ⓘ Discovery-driven planning

                                     

ⓘ Discovery-driven planning

Discovery-driven planning is a planning technique first introduced in a Harvard Business Review article by Rita Gunther McGrath and Ian C. MacMillan in 1995 and subsequently referenced in a number of books and articles. Its main thesis is that when one is operating in arenas with significant amounts of uncertainty, that a different approach applies than is normally used in conventional planning. In conventional planning, the correctness of a plan is generally judged by how close outcomes come to projections. In discovery-driven planning, it is assumed that plan parameters may change as new information is revealed. With conventional planning, it is considered appropriate to fund the entire project, as the expectation is that one can predict a positive outcome. In discovery-driven planning, funds are released based on the accomplishment of key milestones or checkpoints, at which point additional funding can be made available predicated on reasonable expectations for future success. Conventional project management tools, such as stage-gate models or the use of financial tools to assess innovation, have been found to be flawed in that they are not well suited for the uncertainty of innovation-oriented projects

Discovery-driven planning has been widely used in entrepreneurship curricula and has recently been cited by Steve Blank as a foundational idea in the lean startup methodology

                                     

1. Five disciplines

A discovery-driven plan incorporates five disciplines or plan elements:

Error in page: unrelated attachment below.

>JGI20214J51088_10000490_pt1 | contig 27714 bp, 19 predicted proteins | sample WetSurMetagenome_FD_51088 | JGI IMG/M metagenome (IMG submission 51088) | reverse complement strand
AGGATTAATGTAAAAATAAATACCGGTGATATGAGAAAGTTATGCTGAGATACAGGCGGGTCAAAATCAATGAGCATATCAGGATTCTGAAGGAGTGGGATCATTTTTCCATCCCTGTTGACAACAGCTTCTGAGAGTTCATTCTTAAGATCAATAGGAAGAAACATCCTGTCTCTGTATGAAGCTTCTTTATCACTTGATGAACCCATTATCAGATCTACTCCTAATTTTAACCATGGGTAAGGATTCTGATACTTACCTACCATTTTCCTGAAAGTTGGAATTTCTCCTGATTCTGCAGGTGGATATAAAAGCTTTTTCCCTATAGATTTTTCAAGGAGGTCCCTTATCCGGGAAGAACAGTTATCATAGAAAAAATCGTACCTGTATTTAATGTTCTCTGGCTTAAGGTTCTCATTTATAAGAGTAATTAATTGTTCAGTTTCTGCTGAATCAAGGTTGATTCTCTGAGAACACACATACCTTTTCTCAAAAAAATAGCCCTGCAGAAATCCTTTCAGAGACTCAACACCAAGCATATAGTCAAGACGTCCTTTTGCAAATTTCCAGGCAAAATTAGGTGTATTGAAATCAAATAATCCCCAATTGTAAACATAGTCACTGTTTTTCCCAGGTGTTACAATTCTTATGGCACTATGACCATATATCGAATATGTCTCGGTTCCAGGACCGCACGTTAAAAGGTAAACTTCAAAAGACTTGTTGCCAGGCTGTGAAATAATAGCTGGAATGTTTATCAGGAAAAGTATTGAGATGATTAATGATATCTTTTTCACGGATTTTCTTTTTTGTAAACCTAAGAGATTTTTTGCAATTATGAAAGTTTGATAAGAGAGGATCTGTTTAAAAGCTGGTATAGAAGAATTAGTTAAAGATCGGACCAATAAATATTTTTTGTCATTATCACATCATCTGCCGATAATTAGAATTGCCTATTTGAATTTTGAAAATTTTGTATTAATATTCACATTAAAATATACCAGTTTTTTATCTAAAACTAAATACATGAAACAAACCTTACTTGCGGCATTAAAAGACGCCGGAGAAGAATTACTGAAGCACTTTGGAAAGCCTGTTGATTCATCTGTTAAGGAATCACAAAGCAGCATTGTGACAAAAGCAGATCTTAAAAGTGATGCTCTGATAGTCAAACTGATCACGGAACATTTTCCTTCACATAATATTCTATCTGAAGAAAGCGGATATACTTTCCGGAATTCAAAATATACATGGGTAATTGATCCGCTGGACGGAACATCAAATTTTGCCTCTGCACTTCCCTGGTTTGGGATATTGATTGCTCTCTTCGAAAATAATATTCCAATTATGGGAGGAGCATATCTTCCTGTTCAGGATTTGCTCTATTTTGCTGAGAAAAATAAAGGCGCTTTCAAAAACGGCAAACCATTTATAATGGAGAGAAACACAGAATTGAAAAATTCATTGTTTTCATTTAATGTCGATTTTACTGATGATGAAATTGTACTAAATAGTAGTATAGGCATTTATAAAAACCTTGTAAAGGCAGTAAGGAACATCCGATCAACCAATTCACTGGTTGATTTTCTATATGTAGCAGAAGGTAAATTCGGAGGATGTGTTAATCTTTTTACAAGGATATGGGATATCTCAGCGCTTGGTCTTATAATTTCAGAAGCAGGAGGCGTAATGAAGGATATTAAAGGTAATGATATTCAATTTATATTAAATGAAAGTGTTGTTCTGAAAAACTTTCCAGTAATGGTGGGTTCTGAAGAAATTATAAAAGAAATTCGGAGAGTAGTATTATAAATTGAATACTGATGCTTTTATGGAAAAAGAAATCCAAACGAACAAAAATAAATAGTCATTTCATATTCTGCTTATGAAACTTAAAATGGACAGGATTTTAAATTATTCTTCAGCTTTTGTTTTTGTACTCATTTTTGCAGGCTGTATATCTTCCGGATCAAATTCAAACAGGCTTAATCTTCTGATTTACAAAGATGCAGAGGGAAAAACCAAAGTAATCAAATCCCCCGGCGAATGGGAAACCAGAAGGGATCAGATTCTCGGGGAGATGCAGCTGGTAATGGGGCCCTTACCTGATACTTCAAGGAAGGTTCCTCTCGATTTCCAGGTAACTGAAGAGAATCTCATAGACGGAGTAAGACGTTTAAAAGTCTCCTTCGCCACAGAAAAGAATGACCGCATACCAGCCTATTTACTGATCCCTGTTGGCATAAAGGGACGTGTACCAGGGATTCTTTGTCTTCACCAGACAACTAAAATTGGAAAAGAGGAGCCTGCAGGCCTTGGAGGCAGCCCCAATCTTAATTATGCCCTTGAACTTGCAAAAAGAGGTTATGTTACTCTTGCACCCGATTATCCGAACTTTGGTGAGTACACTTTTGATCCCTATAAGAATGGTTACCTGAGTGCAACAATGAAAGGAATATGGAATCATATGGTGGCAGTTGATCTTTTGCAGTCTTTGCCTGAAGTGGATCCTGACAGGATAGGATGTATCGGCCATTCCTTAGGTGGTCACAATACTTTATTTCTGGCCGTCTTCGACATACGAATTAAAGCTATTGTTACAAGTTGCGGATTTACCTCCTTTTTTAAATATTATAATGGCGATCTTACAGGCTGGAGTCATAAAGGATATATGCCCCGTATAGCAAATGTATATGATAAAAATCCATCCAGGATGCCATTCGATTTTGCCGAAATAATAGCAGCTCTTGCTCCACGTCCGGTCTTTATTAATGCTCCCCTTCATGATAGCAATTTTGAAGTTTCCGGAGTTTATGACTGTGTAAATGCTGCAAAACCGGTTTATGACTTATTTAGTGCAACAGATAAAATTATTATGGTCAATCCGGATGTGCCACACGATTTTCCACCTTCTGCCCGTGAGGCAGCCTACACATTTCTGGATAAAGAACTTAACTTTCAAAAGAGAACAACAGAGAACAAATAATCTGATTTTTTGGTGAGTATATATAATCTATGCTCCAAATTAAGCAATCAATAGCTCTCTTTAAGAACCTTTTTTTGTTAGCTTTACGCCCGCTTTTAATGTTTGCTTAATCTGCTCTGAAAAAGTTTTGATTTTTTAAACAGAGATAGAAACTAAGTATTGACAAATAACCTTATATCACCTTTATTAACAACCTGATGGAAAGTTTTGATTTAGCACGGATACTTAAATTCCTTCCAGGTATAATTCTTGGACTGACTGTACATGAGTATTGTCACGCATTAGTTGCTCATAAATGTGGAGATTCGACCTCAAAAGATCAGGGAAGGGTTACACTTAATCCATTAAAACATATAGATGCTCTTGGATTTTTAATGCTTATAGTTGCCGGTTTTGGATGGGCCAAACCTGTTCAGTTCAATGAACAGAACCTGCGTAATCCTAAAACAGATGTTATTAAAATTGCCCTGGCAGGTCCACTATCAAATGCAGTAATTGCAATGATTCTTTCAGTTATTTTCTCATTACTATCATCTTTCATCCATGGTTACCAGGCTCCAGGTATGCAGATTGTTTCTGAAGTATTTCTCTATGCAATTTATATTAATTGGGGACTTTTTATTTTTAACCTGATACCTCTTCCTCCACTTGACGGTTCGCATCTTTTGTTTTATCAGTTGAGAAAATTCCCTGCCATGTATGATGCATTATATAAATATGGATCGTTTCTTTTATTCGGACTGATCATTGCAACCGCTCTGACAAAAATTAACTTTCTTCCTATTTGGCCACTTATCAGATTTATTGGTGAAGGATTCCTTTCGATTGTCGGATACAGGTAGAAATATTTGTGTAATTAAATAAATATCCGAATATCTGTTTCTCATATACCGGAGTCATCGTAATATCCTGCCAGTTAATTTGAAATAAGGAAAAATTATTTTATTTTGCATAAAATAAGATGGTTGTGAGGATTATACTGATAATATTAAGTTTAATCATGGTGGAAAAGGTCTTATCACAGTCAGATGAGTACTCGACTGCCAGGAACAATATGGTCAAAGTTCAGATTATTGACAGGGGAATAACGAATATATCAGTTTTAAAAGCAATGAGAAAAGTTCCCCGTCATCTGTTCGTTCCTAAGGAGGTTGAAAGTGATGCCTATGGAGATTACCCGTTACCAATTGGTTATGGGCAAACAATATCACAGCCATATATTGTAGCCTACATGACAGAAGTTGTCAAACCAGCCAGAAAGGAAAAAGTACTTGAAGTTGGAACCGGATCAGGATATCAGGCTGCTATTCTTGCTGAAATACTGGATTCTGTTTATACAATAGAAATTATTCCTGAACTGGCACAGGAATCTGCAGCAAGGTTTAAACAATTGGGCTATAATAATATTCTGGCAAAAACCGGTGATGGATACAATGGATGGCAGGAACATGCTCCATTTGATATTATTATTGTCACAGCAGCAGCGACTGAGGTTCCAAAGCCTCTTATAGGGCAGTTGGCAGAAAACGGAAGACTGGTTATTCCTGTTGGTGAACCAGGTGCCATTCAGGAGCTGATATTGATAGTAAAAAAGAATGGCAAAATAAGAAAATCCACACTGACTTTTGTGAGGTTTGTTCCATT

• Benchmarking against market and competitive parameters
  • Specification of key checkpoints
  • Specification of operational requirements
  • Definition of success for the plan or initiative, including a "reverse" income statement
  • Documentation of assumptions

Using discovery-driven planning, it is often possible to iterate the ideas in a plan, encouraging experimentation at lowest possible cost. The methodology is consistent with the application of real options reasoning to business planning, in which ventures are considered "real" options. A real option is a small investment made today which buys the right, but not the obligation to make further investments.

                                     
  • admit what they don t know. Discovery - Driven Planning by Rita Gunther McGrath and Ian C. MacMillan. Assumption - based planning methodologies provided the
  • Discovery in the law of common law jurisdictions, is a pre - trial procedure in a lawsuit in which each party, through the law of civil procedure, can
  • innovation, and entrepreneurship, including the development of discovery - driven planning McGrath is also the founder of the innovation consultancy Valize
  • Architecture - Driven Modernization. The objective of ADM is to produce standards for model - based reverse engineering of legacy systems. Knowledge Discovery Metamodel
  • Scale The ship was driven against the ice, while larger bergs were blown onto the ship by the wind. For eight hours Discovery was repeatedly slammed
  • was driven from Solihull to Beijing, China in a replication of a 1950s expedition. During this expedition, G459 WAC, a pre - production Discovery 1 which
  • limited capacity of Discovery II, their primary tour boat. As a result, in 1986 Captain Jim Binkley and his three sons began planning for the construction
  • in second gear. The Discovery Sport was to be also available in a two - wheel drive version, in which only the front wheels are driven The Terrain Response
  • Education that began with Kansas evolution hearings, which was also driven by the Discovery Institute. The Institute s online petition and Stand Up For Science